Healthcare IoT (HIoT) can take at least some of the strain off physical clinics and hospitals if properly integrated with health monitoring and diagnosis procedures. Miniaturized devices, much like the smartwatches we are largely accustomed to by now, can transform healthcare from a hospital-centric system to a patient-centric one.
Clinical analyses and physiological information such as temperature, blood pressure, blood glucose, partial pressure of oxygen, electrocardiograph (ECG), electroencephalograph (EEG), and more, can be performed and collected remotely without the in-person participation of a healthcare professional. Subsequently, IoT can facilitate the communication of clinical data to any healthcare center, no matter how remote the point of data collection.
4. Diagnostic Data Security
Of course, responsible IoT design can ensure that data communication between patients and healthcare providers is not just comprehensive and efficient but also highly secure. Combined with the processing power of cloud computing, healthcare IoT can provide patient privacy and data security through all stages of the HIoT ecosystem: data collection, transmission, processing, and storage.
As a breakthrough to the age of quantum computing is approaching, healthcare stands to benefit greatly from IoT adoption. Along with machine learning, artificial intelligence, and high-end computational algorithms for analysis and prediction, we could soon achieve significantly superior data security, smart connected networks of hospital and supporting services, and real-time analytics over IoT data streams that can radically improve the process of patient diagnostics. We could also transform traditional methods and inefficient, unstructured data systems into streamlined flows of information across the healthcare spectrum. This would lead to discovering new knowledge, vastly improving early detection, enhancing the quality of life, and more.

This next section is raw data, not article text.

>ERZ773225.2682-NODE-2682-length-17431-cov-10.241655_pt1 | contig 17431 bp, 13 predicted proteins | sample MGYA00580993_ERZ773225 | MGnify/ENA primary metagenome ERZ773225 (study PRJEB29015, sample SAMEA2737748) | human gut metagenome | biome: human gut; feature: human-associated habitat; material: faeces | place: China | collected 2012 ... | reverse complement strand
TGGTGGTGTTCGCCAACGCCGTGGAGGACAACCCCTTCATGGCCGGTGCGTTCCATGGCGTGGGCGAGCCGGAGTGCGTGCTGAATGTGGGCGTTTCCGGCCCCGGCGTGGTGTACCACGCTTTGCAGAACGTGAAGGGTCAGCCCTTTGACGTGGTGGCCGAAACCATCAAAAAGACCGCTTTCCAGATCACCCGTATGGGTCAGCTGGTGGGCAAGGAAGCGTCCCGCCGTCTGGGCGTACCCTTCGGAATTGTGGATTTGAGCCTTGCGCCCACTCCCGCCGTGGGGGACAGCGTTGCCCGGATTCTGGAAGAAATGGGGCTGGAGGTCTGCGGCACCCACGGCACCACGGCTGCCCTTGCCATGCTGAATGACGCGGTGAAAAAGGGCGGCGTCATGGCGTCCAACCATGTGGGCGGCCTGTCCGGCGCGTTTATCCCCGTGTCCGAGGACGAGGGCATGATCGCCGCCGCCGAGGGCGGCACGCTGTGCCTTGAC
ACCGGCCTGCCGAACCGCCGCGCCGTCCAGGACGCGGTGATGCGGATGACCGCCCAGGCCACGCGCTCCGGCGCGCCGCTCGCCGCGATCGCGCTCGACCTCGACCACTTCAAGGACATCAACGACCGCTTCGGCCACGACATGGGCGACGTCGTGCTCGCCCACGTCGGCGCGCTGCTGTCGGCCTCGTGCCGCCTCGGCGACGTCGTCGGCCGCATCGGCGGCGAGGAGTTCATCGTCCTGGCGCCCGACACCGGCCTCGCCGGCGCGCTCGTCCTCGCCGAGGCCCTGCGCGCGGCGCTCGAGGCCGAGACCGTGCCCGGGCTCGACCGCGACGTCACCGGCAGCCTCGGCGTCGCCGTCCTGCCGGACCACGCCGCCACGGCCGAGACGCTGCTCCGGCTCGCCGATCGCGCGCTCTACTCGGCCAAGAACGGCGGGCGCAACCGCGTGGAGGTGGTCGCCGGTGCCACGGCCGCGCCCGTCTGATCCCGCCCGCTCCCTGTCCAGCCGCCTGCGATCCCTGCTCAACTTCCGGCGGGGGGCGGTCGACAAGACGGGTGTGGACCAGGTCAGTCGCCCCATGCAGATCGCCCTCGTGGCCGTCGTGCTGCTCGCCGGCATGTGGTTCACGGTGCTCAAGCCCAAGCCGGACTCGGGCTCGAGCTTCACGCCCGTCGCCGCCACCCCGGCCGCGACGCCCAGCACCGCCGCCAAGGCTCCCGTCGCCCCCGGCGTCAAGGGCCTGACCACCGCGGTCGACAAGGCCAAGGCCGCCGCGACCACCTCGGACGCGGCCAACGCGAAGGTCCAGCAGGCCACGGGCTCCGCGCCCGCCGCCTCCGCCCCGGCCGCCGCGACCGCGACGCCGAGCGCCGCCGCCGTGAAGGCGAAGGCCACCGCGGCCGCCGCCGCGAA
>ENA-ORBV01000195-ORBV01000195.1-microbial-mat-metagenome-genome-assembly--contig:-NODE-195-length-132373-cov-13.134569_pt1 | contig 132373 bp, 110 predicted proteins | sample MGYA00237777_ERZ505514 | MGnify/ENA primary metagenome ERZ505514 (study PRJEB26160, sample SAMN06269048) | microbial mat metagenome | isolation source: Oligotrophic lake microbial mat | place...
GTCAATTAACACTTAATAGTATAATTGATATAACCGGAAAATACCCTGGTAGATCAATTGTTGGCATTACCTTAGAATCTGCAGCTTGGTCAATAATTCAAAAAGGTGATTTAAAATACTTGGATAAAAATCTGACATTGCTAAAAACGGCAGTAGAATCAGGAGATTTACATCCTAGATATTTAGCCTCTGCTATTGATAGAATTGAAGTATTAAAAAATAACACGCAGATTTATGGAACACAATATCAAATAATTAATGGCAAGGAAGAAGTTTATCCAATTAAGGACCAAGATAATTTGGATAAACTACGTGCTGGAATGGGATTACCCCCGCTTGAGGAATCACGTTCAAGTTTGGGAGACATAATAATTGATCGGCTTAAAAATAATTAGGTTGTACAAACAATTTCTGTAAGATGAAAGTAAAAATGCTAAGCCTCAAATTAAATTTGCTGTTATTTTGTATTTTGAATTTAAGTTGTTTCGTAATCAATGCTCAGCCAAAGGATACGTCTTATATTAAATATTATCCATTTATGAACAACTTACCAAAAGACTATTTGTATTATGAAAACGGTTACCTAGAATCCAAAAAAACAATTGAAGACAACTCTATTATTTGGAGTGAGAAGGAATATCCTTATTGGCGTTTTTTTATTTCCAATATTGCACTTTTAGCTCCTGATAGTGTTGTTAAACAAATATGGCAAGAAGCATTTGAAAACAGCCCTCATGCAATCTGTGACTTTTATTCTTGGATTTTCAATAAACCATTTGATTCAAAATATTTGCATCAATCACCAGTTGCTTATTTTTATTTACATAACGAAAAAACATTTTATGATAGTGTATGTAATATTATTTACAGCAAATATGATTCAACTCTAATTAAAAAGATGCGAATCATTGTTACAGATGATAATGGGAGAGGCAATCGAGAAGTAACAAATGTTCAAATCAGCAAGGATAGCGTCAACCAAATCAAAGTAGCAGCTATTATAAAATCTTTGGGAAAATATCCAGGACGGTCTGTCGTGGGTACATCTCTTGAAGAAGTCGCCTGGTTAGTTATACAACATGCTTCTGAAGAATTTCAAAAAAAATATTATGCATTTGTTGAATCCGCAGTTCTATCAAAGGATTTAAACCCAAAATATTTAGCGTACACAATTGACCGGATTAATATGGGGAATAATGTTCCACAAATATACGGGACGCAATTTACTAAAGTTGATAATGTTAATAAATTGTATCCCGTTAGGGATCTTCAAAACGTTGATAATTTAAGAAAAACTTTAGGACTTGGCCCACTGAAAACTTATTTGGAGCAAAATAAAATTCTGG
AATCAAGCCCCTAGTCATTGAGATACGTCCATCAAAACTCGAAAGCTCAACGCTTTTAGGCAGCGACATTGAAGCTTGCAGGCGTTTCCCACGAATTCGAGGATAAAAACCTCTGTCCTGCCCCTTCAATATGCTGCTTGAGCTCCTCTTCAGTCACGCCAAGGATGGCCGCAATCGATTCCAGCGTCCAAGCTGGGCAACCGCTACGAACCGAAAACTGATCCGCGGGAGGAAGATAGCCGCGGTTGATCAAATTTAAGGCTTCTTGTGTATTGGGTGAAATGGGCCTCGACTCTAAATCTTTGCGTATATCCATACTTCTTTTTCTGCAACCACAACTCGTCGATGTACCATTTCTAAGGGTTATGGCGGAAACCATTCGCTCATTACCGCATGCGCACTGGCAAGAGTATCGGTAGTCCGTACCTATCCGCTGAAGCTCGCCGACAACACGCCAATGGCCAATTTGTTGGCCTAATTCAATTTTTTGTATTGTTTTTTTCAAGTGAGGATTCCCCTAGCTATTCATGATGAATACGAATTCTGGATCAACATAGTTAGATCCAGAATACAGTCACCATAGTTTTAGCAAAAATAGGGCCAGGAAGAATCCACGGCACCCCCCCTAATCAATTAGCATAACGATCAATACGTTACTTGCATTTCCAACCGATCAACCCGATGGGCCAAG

5. With Wide IoT Adoption Come Great New Opportunities
With technological advances already making headway at the fastest pace yet, countless new possibilities might be closer in the future than we anticipate: wearable tech as an effective diagnostics tool for elderly and frail patients at home; future trends such as Bio-IoT, Nano-IoT, or the Internet of Nano Things opening up new avenues of timely diagnosis and care for neonatal or even prenatal patients; smart thorough scanning that yields a human digital twin to be used instead of even minimally invasive physiological investigations; and much more.
As technology is increasingly integrated into processes, patient records, and diagnostics, medical care is undergoing rapid changes. Though it might not always seem so from the outside, healthcare is one of the most complex and rapidly adapting fields of IoT application and has the potential to drive major breakthroughs across its own, as well as related fields, in the years to come.
If you want to build a digital health product that can improve people’s lives, but are not sure where to start, contact the SMEDIX team and let’s start working on your product.